Curated by MAURIZIO CATTELAN at the behest of Gucci creative director ALESSANDRO MICHELE, “The Artist is Present,” currently on view at the Yuz Museum in Shanghai, takes its name from Marina Abramović’s famous endurance performance at MoMA back in 2012. Cryptic promotions for the show that appeared on Gucci “art walls” in Hong Kong, New York, London, and Milan this summer featured the face of an Abramović lookalike, staring down the viewer, revealing little about the exhibition other than that its central theme would be appropriation.
The intervention in Shanghai is far from a direct copy, however, and Cattelan doesn’t sit face-to-face with museum visitors at the Yuz. Instead, he assembled works from more than 30 artists that, like Cattelan’s own oeuvre, question notions of reproduction and authenticity – themes also addressed in The New Work Times, a satirical “newspaper” distributed to museum visitors from a New York Times dispenser, replete with (fake) stories about clones and counterfeits. The exhibition’s sponsorship from a major fashion house, and its staging in China, seems perplexing at first, but there is a distinct logic to the collaboration and its execution. Michele, too, has confronted themes of copying, reinterpretation and originality during his tenure at Gucci – inaugurated in 2015 after CEO Marco Bizzarri visited the former handbag-designer’s personal museum of curiosities – bringing bootleg culture onto its runways and into its collections.
Cattelan spoke to 032c about the cultural context and genesis of “The Artist is Present,” which remains open until December 16.
What are the questions that you’re seeking to answer with “The Artist Is Present”? Why are they relevant now?
You know that saying, “Good books make you ask questions. Bad readers want everything answered”? I really want the show to be a series of deep questions, more than I want to be one of those curators who has the presumption to provide his own personal straight answer. It could sound like a bit of an understatement, but that was our starting point. The relationship between copy and originality has always been relevant. Today, it is relevant to question the existence of originality, because it is deeply linked with the power of individualism, and we can all feel that that power is becoming more and more weak.
How were the concerns of “The Artist is Present” – originality, truth, identity – inspired by China itself: by Dafen Village, by replica cities such as Shanghai’s Holland Town and Thames Town, and of course by the country’s fashion and tech bootlegging infrastructure?
Definitely, the context was very inspiring, and I’m sure anyone looking at the exhibition and browsing the articles featured in The New Work Times can see that. There’s one work by Winnie Won Yin Wong on the cover of the newspaper that particularly fits the theme of what you’ll find in the show, and talks about Dafen and its relationship with contemporary art. I visited Dafen once, and since then I was tormented by a vision that this show made possible to realize: a replica of the Sistine Chapel on a 1:6 scale. For the first time that masterpiece is made accessible on a human scale and allows everyone to see it close up and without any limitations. If humanity’s maximum aspiration is to become God, the maximum aspiration of the copy is to become the original. The truth is that, between these walls, we can all become closer to God.
Do Chinese philosophy and Buddhism offer deeper, more ancient antecedents for contemporary borrowing culture – perhaps its lighter, funnier side?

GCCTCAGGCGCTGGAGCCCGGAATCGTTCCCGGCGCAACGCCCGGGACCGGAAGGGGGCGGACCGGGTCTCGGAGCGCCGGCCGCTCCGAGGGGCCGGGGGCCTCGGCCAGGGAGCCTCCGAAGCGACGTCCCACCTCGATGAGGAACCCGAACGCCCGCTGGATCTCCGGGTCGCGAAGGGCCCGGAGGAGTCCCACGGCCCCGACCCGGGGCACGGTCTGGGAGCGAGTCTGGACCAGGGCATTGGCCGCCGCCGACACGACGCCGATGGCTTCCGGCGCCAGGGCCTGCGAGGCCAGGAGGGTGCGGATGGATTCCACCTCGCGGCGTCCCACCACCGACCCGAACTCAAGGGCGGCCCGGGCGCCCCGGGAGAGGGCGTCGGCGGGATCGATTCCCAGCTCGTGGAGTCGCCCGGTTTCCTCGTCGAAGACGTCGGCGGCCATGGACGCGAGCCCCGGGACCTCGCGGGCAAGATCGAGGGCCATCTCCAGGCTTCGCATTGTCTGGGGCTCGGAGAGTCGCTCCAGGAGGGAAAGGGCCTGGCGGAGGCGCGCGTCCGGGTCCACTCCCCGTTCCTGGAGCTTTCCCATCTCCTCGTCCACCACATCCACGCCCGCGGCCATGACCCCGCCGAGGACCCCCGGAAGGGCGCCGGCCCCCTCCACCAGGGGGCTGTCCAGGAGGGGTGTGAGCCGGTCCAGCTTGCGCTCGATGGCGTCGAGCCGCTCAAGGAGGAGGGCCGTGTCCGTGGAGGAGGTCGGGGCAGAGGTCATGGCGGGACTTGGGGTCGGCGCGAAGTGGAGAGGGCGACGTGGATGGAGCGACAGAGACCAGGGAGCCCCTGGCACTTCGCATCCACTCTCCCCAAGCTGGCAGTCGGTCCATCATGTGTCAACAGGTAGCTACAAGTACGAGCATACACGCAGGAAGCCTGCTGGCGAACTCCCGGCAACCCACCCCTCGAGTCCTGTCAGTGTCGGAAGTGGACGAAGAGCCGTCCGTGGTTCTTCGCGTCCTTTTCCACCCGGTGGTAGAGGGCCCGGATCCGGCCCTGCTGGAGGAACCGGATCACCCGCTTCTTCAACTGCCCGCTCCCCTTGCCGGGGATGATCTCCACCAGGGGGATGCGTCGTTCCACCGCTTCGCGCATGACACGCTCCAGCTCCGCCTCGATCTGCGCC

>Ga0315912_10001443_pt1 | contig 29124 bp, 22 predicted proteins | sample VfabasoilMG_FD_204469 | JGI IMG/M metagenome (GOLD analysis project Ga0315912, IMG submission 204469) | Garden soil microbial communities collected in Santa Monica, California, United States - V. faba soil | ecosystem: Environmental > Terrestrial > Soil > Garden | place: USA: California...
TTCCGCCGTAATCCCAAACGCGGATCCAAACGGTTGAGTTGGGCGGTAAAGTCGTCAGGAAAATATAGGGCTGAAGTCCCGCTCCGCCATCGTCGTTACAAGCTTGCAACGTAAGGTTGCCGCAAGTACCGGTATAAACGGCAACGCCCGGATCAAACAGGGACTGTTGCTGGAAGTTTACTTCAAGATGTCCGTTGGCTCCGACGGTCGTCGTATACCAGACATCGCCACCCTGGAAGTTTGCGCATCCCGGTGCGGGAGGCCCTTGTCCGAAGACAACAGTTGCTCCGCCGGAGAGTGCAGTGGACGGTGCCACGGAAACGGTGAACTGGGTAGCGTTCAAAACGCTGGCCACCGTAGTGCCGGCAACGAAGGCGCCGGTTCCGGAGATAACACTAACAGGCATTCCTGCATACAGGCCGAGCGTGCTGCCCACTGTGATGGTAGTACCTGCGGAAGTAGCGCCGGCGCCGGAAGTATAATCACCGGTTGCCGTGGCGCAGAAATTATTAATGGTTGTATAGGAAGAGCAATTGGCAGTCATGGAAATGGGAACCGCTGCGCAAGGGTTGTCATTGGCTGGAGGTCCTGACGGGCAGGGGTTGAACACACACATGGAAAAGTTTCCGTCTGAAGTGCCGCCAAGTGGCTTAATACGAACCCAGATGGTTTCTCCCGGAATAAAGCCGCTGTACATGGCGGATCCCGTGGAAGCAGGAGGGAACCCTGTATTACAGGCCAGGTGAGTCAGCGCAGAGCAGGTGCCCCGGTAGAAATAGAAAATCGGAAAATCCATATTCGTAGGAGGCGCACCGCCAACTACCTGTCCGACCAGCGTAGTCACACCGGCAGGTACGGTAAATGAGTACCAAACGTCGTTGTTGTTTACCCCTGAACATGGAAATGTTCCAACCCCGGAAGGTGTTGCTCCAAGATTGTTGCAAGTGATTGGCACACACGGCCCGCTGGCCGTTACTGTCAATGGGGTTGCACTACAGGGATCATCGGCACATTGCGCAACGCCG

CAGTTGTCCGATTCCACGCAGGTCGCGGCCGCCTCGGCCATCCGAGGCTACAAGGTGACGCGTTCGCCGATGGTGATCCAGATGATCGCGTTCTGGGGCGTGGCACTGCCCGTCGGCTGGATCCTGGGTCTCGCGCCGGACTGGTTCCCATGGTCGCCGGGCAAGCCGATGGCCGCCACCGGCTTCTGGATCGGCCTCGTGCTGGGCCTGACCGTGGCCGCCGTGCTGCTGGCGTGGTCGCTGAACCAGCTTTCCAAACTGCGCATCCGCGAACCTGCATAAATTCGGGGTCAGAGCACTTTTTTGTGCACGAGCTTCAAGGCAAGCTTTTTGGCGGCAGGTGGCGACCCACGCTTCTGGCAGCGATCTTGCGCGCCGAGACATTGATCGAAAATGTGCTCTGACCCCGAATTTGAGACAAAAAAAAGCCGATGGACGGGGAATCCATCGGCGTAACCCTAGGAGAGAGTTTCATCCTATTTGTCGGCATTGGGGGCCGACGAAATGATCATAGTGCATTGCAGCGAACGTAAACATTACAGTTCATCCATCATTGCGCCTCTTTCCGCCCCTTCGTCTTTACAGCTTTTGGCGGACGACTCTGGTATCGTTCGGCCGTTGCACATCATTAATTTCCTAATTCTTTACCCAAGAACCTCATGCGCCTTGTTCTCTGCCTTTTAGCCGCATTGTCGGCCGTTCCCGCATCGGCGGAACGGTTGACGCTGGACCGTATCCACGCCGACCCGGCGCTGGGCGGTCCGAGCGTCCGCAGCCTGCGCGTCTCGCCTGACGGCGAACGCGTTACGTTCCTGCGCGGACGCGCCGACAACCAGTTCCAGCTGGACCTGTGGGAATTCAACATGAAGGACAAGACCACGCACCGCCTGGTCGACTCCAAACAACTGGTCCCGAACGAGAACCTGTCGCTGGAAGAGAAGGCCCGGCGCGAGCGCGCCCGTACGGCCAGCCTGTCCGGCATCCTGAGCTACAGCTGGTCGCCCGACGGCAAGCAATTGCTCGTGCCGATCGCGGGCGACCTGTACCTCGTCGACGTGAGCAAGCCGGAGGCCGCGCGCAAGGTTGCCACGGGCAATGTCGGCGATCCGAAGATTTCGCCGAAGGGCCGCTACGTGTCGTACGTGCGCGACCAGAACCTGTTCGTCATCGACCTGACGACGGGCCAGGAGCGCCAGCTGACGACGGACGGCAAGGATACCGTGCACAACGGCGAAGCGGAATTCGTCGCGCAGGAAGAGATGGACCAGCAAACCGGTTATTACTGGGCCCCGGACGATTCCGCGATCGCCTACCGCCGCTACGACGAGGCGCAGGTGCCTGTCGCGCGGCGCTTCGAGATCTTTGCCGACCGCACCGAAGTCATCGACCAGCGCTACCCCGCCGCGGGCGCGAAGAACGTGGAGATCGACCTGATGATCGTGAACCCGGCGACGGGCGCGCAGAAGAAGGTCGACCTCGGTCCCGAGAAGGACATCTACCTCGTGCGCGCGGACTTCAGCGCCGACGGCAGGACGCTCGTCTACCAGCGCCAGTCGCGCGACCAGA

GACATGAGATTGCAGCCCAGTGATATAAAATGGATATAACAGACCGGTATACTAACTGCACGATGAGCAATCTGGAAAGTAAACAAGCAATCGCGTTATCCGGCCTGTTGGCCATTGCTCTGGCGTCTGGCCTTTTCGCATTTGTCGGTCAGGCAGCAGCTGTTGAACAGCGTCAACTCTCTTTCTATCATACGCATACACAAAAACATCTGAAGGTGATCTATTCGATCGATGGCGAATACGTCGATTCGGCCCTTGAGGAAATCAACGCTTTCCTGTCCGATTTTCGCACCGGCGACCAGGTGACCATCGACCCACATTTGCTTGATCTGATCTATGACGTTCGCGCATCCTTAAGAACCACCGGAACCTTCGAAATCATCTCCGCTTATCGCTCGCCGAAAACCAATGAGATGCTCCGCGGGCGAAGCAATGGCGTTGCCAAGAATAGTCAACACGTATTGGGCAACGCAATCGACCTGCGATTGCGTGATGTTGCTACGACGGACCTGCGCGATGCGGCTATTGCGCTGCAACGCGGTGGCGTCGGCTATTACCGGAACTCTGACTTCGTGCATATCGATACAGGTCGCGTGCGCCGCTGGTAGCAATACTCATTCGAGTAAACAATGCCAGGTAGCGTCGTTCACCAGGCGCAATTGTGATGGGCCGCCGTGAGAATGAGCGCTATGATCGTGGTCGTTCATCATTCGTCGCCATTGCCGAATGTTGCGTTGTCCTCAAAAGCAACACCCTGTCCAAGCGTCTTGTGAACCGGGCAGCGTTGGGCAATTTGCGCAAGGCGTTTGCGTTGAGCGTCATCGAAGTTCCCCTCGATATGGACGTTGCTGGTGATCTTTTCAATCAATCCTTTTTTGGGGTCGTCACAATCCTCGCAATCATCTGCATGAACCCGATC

I believe irony is a fundamental ingredient of every aspect of human life, and it is also what distinguishes us from other animals. When dealing with a culture of appropriation, it is of course that twist that makes you turn a potentially litigious situation into something that enriches both works – the original, and the copy. Chinese philosophy is many enriching things, and I’m not so much in the Buddhist thought to say whether or not it’s also ironic or self-aware, but I would not be surprised to discover it is. To take yourself less seriously could definitely be a good additional commandment.
At what stage of your career did you come to fancy Marina Abramović?
I have always really loved her titles!
How does your work on authenticity and appropriation fit with the Gucci brand in 2018? Creative Director Alessandro Michele is often talked about as the singular driving force behind its recent success, and Gucci’s productions are not only widely copied, but also reference bootlegs in their presentations and work.
I’ve always thought that the moment that you start working alone is the moment you start failing. Alessandro is a great creative director because he knows how to get the best from his collaborators – and he chooses them carefully because he knows they are as important as he is. He recognized in me a good partner in crime: we had both previously worked on the concept of appropriation, copyleft, and, in a way, cloning too. It was like we were destined to cross paths sooner or later. Of course, it’s true that we’re speaking different languages, but we are both fascinated witnesses of the overcoming of originality in our contemporary society.
In your series, “What I’ve Learned About Copies,” published at Artnet, you noted three important “rules”: 1. Truth is a matter of faith. 2. Authenticity is invaluable; originality is non-existent. 3. To create something out of nothing is a god-like quality. How would the contemporary art world change if it took these rules at face value?
In the last few years, it’s undeniable that we have been experiencing the rise of a stronger concept than “copying,” and that is sharing. It is effecting art, of course, and it will more and more in the future. The interesting part is that in the act of sharing, there’s the absolution of the act of copying.